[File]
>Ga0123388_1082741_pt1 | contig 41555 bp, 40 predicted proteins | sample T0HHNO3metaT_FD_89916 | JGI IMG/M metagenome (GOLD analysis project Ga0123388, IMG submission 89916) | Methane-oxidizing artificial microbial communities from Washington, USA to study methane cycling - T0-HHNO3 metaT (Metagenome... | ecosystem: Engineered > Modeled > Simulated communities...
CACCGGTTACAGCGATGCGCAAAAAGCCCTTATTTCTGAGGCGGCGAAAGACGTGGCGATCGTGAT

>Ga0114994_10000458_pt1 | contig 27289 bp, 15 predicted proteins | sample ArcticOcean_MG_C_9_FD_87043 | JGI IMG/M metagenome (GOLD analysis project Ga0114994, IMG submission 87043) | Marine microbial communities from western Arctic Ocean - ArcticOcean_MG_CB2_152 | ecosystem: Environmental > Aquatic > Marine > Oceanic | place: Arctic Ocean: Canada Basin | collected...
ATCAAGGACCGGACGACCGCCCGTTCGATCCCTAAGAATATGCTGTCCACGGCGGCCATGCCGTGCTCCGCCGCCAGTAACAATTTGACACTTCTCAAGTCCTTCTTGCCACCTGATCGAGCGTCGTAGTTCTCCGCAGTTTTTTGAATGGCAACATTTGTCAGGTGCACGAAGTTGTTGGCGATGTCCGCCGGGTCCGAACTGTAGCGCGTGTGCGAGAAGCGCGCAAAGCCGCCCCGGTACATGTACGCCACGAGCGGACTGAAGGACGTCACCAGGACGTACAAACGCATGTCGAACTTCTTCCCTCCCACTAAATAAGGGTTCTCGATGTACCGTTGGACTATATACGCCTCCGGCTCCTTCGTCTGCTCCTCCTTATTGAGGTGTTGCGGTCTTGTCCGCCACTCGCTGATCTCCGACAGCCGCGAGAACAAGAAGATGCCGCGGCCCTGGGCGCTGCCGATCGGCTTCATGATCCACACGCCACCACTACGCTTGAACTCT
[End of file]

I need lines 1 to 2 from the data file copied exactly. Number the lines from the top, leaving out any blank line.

>Ga0123388_1082741_pt1 | contig 41555 bp, 40 predicted proteins | sample T0HHNO3metaT_FD_89916 | JGI IMG/M metagenome (GOLD analysis project Ga0123388, IMG submission 89916) | Methane-oxidizing artificial microbial communities from Washington, USA to study methane cycling - T0-HHNO3 metaT (Metagenome... | ecosystem: Engineered > Modeled > Simulated communities...
CACCGGTTACAGCGATGCGCAAAAAGCCCTTATTTCTGAGGCGGCGAAAGACGTGGCGATCGTGAT